I just saw this press release from Cimatron Limited. They used a successful webinar as an excuse to promote themselves, show that they have good content of value to their market, and get additional viewers to come see the event recording. Good job!
But they could have been more effective in three ways. Let's take a look and learn.
First, the press release continually refers to the webinar in the past tense. "The webinar was hosted by...", "The webinar presentation included an eight-step...", "Rich Dorans described in the webinar how...", "This was an extremely informative session..."
By using past tense, you cue your readers that the event was in the past and they missed it. Old news and missed opportunities are not compelling to an audience. You want instead to talk about your webinar recording as a current offering. You could change every sentence above to present tense and make the webinar sound alive and available.
Secondly, the press release waits until the final sentence to mention that interested parties can view a recording of the webinar. It sounds almost like an afterthought. This should have been up at the top and probably should have been the lead point of the press release. If the release is structured so the company is announcing availability of a highly successful and valuable resource, it suddenly becomes a real news item, rather than a self-congratulatory debrief on something that happened in the past. How
about something like: "Cimatron Gives Executives On-Demand Access To Highly Successful Tool Shop Optimization Seminar" [Okay, that's a little clunky, but you get the idea.]
Third, the sentence mentioning availability of the recording says "Tooling executives... can view a recording of the webinar by signing up on the Cimatron Technologies, Inc. website at www.cimatrontech.com."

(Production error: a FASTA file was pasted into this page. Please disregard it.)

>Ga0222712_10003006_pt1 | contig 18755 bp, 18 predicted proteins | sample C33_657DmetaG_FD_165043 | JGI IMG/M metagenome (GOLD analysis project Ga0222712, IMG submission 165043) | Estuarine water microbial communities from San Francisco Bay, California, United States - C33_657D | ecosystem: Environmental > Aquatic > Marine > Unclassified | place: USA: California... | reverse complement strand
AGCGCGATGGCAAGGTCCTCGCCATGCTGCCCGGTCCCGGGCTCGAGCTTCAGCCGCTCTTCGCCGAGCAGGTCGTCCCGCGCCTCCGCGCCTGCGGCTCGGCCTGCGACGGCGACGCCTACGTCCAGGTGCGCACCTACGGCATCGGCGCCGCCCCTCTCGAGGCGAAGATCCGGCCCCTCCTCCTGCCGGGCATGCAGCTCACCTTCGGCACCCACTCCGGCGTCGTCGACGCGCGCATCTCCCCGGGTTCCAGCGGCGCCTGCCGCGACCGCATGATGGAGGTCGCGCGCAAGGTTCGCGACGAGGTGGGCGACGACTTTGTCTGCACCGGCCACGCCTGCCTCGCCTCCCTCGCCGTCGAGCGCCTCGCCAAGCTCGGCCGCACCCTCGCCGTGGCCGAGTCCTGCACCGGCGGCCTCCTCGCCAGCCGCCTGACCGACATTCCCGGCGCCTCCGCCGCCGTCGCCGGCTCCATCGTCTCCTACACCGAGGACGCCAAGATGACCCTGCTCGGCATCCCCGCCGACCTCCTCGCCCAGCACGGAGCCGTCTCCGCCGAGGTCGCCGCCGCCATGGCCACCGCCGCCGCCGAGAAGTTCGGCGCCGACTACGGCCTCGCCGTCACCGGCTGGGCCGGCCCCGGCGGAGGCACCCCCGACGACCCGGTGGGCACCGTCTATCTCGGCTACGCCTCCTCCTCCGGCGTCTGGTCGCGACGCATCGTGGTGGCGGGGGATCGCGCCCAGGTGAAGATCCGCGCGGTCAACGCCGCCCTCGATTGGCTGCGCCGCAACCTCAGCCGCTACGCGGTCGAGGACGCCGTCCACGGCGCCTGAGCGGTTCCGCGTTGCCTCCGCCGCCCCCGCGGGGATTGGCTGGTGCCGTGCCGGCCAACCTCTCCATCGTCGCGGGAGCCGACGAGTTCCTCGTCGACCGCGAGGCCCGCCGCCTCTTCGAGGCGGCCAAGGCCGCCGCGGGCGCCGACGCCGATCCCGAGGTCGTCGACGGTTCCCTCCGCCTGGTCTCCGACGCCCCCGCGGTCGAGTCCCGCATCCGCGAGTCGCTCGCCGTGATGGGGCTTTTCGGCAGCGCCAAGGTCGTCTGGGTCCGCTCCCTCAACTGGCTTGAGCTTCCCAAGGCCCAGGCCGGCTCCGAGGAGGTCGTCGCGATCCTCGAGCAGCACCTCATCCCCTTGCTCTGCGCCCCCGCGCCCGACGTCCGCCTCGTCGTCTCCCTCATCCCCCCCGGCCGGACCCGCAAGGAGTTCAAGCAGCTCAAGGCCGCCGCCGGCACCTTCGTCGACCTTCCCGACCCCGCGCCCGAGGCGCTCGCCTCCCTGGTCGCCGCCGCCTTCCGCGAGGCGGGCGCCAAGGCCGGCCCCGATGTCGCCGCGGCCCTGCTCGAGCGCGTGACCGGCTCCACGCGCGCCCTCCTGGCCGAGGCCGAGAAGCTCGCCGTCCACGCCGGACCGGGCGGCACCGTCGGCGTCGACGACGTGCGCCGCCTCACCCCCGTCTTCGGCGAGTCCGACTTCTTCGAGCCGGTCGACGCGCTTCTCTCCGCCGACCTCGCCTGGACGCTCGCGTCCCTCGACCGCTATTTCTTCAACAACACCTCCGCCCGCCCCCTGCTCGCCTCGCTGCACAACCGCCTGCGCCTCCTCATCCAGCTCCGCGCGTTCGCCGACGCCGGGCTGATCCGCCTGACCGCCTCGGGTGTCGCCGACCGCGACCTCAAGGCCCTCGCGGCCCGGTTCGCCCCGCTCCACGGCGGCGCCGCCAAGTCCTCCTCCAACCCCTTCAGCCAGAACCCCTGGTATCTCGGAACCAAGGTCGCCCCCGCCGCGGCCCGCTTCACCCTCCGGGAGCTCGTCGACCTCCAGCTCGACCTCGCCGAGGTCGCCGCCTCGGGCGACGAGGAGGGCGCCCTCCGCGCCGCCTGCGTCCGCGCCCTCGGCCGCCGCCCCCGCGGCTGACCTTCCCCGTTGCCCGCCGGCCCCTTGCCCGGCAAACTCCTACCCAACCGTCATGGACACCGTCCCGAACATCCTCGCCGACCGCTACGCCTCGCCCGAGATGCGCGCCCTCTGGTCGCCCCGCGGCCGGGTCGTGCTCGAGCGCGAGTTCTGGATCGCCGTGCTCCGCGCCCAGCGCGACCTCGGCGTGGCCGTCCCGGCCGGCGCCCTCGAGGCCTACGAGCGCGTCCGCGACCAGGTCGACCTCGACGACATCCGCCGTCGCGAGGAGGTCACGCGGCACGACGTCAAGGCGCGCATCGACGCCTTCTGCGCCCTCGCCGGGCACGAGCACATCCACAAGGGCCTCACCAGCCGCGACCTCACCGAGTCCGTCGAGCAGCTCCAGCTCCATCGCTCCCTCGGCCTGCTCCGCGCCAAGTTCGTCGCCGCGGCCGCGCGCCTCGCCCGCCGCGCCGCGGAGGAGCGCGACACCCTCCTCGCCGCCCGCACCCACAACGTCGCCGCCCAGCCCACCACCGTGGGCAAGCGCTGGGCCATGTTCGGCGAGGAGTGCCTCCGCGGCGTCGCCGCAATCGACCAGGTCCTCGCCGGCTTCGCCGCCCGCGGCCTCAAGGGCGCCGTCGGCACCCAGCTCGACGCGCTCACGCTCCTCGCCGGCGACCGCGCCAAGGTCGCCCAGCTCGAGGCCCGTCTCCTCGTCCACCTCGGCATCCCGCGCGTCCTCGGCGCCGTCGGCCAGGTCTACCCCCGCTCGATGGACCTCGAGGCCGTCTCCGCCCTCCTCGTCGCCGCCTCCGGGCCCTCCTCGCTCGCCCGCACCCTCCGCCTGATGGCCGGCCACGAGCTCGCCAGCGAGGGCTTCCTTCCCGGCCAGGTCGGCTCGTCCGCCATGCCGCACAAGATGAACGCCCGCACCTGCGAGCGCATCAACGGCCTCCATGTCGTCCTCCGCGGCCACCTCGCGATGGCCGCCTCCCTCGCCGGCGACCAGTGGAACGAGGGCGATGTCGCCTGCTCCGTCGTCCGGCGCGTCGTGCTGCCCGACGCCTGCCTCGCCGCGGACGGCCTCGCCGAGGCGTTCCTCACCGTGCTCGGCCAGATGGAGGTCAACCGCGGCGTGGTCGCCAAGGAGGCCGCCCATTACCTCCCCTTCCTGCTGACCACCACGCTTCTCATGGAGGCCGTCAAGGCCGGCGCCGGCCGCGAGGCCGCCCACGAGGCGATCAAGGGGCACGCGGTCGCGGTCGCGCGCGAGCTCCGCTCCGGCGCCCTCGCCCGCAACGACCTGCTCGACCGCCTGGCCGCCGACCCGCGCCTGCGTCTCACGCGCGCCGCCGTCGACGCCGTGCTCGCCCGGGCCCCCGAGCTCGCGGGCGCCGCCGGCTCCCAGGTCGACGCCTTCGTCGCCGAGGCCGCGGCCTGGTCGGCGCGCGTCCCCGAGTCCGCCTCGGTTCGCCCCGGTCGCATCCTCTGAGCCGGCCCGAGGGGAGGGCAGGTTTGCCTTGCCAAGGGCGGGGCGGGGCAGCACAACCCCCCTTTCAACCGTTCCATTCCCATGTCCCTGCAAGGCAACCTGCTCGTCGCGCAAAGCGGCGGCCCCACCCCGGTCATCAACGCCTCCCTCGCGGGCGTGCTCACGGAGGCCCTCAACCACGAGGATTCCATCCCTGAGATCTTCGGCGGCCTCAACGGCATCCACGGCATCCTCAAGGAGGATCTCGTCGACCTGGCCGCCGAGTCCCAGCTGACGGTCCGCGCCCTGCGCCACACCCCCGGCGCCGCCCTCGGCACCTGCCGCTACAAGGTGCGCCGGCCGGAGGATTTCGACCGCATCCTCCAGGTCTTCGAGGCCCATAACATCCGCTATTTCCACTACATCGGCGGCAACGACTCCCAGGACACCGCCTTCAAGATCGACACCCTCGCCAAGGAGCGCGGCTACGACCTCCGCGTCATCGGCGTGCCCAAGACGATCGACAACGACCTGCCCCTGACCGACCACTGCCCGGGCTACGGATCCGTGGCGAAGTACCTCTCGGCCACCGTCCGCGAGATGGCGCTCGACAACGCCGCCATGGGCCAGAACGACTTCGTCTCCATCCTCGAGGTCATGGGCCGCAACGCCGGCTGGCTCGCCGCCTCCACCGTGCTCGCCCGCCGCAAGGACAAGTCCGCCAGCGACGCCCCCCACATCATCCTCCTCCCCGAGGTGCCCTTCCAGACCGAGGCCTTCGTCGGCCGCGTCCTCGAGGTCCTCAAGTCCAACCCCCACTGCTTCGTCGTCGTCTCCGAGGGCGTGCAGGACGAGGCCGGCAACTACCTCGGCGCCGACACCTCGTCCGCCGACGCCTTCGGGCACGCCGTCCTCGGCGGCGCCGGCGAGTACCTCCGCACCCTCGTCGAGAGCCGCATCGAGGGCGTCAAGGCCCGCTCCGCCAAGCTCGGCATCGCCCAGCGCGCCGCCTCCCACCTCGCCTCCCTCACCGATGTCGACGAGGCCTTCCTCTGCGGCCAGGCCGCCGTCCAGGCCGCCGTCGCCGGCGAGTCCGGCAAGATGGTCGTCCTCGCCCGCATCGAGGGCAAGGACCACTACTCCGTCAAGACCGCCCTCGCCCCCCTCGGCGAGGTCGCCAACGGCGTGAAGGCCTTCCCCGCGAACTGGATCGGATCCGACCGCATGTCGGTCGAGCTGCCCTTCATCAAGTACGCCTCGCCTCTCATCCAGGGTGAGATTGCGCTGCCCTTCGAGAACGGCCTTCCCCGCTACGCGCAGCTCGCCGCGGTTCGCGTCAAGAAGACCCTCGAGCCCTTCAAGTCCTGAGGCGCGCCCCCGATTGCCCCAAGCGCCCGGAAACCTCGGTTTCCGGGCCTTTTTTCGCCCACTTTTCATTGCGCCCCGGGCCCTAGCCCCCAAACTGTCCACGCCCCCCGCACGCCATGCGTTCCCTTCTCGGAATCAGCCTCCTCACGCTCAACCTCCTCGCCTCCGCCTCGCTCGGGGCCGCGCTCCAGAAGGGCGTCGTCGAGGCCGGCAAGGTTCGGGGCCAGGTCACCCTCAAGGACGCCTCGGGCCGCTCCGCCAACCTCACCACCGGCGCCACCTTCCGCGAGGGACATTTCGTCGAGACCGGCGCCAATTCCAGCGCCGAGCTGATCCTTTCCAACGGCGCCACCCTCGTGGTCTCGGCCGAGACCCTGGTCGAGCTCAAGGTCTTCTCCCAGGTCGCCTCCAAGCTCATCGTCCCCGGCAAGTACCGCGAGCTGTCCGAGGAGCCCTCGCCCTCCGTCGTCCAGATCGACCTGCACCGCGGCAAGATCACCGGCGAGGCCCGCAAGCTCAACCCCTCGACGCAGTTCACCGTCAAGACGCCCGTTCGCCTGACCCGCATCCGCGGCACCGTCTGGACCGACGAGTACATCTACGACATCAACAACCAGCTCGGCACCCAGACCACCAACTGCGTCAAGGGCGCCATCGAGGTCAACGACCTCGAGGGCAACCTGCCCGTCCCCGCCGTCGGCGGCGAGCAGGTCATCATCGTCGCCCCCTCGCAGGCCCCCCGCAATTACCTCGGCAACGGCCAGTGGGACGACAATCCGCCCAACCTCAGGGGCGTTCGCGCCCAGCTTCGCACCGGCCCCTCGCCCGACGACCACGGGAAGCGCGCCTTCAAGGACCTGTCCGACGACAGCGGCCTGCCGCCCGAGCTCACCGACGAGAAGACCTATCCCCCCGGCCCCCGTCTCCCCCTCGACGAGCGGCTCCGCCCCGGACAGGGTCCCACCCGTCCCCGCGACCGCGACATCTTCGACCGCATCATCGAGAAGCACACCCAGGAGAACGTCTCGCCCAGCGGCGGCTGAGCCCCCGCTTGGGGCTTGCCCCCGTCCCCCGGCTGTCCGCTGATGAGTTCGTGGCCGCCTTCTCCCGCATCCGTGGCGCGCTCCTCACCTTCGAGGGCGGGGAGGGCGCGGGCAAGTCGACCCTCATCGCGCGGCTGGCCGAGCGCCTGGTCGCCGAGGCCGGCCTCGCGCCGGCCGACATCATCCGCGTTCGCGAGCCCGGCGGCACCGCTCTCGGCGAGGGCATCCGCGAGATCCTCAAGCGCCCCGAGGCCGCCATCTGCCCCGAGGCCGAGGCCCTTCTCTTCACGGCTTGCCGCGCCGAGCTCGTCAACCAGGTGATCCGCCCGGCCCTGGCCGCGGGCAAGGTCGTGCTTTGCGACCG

There are two things wrong here. The first is that you are announcing a psychological barrier right in the sentence. Don't say "by signing up" -- it gives people a reason not to go to the site. "I'm not signing up for anything! I don't want to be spammed!" Let them click through and then see that they need to give their name. At that point they have already invested themselves and made the first move, so they are much more likely to continue with the process.
The second problem is the link. You are sending an audience interested in a specific item to a generic company home page. Sure, Cimatron did a good job of highlighting the event recording on their home page with a nice picture box display ad, but they should have sent interested readers directly to the event page from the press release.
I'm guessing that one of the reasons they didn't use a direct link is that the recording is being hosted on ON24's server site with a ridiculously long URL address under the ON24 high-level domain name. This is one of the few situations where I would advise using a coding trick called an HTTP Meta Refresh to redirect people to an alternate web address. Usually it's a bad idea because users can't use the BACK button on their browser and some search engines don't like them. But in this particular case, it's an
Cimatron could host a miniature HTML file (let's call it toolshop.html). The content consists solely of a redirect to the ON24 real address for the event. There is also a manual link in case somebody uses a browser that doesn't support the automatic refresh. Here's what it looks like:
<TITLE>Cimatron Webinar - Tool Shop Optimization</TITLE>
<META HTTP-EQUIV="Refresh" CONTENT="0; URL=http://event.on24.com/eventRegistration/EventLobbyServlet?target=lobby.jsp&playerheight=580&playerwidth=748&eventid=21050&sessionid=1&partnerref=amweb&key=3CF3F45D1A5CE1D8298E5CEAC281DE3C&eventuserid=5974418">
Click here to view the Tool Shop Optimization webinar</A>
I have hosted this file on my server at the following address: http://www.wsuccess.com/toolshop.html
Try clicking on that link and watch what happens. Now you have an address that is short and sweet, is listed under your domain name, and takes the audience straight to the event they want to see.
With those few changes, Cimatron could really boost the results they continue to get from their sunk investment in time and money to create and record the webinar.
Oh, and I should put in my standard plug here... You should also list your recording on www.WebEventSearch.com so people can search for it online even if they somehow miss your press release!
By the way, I know nothing about these Cimatron folks and use this example purely because it was a real case and handy. I commend them for getting that original attendance for their event and for following through with additional marketing/PR activities around it. I hope they don't think I'm berating them in any way!
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